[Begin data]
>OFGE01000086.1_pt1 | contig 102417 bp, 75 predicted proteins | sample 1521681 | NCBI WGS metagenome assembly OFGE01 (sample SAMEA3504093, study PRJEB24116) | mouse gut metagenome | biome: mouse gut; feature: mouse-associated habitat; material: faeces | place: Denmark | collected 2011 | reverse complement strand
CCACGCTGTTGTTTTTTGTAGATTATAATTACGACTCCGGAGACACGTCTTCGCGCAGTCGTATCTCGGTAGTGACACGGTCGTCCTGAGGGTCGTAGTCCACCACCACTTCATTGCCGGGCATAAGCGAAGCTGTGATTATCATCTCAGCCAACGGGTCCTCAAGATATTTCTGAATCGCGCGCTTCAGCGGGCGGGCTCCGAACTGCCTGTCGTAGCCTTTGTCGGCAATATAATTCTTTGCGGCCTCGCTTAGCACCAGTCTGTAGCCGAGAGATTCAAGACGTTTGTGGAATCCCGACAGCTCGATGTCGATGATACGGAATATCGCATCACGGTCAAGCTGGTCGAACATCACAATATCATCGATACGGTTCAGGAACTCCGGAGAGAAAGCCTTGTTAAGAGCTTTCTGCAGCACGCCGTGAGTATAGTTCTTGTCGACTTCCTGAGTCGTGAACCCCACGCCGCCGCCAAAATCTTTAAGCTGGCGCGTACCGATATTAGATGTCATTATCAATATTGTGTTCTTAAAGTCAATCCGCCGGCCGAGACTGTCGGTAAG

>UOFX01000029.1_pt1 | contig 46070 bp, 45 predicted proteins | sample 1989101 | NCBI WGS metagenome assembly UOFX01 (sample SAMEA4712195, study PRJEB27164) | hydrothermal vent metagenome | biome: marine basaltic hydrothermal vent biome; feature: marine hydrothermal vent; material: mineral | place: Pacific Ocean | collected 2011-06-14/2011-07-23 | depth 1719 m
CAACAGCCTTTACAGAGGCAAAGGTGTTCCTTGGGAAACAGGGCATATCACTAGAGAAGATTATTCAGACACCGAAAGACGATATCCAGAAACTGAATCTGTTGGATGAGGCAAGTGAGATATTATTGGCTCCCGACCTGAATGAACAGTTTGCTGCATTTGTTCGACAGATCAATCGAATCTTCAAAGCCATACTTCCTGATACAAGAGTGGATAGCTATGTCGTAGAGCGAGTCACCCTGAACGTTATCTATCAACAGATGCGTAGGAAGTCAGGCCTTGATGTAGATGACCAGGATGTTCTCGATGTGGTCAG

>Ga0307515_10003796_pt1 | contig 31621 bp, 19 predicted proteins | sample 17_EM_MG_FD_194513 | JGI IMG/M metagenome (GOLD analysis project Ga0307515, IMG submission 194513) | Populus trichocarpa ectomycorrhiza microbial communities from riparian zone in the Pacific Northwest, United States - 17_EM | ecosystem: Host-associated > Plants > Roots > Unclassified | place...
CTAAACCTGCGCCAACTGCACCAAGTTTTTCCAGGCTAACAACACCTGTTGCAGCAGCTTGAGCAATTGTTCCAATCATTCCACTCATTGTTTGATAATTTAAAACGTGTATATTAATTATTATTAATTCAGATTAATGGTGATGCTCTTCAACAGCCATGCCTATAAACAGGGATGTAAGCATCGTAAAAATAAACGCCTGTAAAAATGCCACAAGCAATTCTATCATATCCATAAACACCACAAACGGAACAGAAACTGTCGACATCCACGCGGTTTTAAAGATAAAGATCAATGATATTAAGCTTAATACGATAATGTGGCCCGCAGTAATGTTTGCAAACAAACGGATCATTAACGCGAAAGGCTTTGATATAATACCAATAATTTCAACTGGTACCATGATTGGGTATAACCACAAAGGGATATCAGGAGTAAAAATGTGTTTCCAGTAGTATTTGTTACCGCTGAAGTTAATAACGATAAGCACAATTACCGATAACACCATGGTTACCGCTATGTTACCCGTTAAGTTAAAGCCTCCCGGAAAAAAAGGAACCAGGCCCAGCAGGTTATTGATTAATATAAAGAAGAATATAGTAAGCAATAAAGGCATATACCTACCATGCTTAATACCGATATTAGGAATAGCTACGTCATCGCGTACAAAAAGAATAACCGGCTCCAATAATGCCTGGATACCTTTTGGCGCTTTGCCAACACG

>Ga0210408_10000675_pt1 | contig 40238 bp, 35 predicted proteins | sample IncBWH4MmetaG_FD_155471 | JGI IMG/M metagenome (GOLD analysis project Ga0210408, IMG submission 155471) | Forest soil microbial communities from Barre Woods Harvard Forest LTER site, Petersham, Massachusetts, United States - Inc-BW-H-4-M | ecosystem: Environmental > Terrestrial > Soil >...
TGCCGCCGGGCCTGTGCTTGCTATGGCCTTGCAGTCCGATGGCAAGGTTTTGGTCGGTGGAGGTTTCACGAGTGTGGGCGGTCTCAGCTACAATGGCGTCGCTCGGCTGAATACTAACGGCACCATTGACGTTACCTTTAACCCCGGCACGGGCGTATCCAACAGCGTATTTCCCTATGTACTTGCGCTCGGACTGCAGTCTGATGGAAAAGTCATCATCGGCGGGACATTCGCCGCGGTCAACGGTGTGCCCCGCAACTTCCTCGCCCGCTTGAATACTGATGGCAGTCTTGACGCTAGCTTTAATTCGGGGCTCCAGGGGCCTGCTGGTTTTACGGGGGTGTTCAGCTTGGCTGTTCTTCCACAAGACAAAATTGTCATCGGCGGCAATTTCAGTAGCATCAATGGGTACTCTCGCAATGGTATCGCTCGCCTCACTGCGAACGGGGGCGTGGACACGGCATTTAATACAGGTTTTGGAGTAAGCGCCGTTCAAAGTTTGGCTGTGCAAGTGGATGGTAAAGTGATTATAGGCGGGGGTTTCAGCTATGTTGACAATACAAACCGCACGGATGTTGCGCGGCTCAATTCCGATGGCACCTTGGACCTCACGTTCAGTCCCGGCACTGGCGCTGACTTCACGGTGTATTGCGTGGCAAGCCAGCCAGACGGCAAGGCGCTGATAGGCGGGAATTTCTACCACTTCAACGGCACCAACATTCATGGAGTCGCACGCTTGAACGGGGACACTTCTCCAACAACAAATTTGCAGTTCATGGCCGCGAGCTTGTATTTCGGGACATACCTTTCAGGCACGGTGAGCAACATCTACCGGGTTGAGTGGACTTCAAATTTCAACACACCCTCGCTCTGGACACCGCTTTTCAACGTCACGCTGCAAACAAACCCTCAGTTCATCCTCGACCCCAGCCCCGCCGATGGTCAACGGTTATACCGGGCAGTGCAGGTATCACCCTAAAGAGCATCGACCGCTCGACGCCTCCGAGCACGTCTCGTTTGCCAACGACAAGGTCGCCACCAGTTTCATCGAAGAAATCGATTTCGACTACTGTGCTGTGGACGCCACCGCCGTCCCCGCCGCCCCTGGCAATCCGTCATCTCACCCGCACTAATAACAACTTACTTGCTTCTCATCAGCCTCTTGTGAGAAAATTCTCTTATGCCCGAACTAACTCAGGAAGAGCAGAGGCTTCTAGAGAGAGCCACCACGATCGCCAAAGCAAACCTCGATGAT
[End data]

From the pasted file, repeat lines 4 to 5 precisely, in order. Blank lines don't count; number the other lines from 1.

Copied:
CAACAGCCTTTACAGAGGCAAAGGTGTTCCTTGGGAAACAGGGCATATCACTAGAGAAGATTATTCAGACACCGAAAGACGATATCCAGAAACTGAATCTGTTGGATGAGGCAAGTGAGATATTATTGGCTCCCGACCTGAATGAACAGTTTGCTGCATTTGTTCGACAGATCAATCGAATCTTCAAAGCCATACTTCCTGATACAAGAGTGGATAGCTATGTCGTAGAGCGAGTCACCCTGAACGTTATCTATCAACAGATGCGTAGGAAGTCAGGCCTTGATGTAGATGACCAGGATGTTCTCGATGTGGTCAG

>Ga0307515_10003796_pt1 | contig 31621 bp, 19 predicted proteins | sample 17_EM_MG_FD_194513 | JGI IMG/M metagenome (GOLD analysis project Ga0307515, IMG submission 194513) | Populus trichocarpa ectomycorrhiza microbial communities from riparian zone in the Pacific Northwest, United States - 17_EM | ecosystem: Host-associated > Plants > Roots > Unclassified | place...